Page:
Besides other Central Asian countries, Tajikistan is also seeking access to Pakistan’s Gwadar port, which would serve as a junction to link the landlocked Tajikistan with the rest of the world. However, presently there is an absence of required connections, such as roads and railways, between Tajikistan and Pakistan. It is, however, planned that Tajikistan may provide a road connecting Pakistan with the rest of Central Asian states through its Murghab province which will require construction of a highway, because of Tajikistan’s mountainous geography. In this connection, President of Tajikistan Emomali Rahmon and the Ex-Prime Minister of Pakistan, Muhammad Nawaz Sharif jointly approved three highway projects connecting their countries which ultimately will be connected to the CPEC project.

Uzbekistan is also looking for a participation in CPEC, which will not only boost its exports to its global clients but also prove economical in terms of its imports, by transporting its products through the much cheaper and faster network of roads and railways. Deputy Prime Minister of Uzbekistan Ulugbek Rozukulov adopted a similarly supportive position while he made an official visit to Islamabad in December 2016. The inclusion of energy-rich Uzbekistan in China Pakistan Economic Corridor may almost double Pakistan’s energy production over the next years, providing the country with sustainable access to low cost electricity.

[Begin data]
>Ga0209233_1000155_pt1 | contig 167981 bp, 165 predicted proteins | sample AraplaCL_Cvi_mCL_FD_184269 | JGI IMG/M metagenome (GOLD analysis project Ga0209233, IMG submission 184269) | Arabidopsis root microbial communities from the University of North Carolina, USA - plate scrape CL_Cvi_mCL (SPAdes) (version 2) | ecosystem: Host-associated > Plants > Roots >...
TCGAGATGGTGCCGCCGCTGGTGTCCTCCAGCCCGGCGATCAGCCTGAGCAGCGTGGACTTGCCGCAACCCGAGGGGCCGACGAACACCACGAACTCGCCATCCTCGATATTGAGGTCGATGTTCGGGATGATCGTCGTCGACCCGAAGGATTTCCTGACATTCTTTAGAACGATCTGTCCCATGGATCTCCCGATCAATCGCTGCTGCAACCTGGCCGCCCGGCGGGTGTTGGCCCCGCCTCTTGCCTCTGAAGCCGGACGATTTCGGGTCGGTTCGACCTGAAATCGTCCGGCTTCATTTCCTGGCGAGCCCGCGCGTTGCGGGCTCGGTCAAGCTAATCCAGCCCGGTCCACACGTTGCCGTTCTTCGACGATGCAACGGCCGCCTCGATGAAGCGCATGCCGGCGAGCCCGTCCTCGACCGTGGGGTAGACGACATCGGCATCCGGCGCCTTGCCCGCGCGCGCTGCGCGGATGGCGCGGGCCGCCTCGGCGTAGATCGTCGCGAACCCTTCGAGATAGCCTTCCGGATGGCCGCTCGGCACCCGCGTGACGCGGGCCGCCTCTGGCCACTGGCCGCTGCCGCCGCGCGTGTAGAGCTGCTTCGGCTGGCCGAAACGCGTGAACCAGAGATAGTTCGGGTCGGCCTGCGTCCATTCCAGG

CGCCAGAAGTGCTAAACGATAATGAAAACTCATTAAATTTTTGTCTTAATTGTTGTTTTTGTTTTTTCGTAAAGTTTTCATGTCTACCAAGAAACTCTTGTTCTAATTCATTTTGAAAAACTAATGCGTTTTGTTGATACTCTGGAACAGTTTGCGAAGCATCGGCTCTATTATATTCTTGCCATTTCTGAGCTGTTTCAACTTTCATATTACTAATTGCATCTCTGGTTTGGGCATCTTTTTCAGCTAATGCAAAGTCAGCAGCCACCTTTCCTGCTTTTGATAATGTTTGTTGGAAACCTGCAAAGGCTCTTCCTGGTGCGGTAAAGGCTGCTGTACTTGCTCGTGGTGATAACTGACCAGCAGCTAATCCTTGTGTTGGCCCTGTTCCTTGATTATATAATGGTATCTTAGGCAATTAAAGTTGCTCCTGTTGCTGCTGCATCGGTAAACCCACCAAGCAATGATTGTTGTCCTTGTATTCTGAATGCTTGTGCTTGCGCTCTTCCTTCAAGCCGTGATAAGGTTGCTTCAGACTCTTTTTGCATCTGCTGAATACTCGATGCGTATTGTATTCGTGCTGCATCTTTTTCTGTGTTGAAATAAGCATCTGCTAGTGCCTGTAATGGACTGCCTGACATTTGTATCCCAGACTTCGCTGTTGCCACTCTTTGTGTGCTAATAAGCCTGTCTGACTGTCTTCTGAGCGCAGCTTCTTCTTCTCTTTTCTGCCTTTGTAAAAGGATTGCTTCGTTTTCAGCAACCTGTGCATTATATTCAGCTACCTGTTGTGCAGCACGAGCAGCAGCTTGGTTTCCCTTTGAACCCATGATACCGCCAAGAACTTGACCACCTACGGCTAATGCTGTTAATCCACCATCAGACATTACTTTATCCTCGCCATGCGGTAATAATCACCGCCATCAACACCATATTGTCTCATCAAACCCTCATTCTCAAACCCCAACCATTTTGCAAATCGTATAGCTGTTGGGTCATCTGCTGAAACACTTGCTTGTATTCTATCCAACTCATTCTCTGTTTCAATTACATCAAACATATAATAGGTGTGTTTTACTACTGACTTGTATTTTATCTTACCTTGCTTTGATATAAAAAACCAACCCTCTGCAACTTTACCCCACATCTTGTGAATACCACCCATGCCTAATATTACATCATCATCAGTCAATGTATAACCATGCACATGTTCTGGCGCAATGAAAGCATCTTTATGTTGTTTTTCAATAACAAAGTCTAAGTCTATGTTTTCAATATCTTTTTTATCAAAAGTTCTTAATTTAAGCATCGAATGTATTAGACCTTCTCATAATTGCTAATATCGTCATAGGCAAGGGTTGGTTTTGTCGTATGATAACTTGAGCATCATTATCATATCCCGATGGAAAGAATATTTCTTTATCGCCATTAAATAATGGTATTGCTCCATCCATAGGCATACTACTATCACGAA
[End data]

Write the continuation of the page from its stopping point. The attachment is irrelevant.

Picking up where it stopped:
Like the rest of Central Asian countries, Kazakhstan is also seemingly desirous of launching joint projects related to infrastructure and energy under the CPEC project. In the year 2015, Prime Minister of Kazakhstan, Karim Massimov emphasized the significance of CPEC project for the growth and prosperity of Kazakhstan and the whole Central Asia.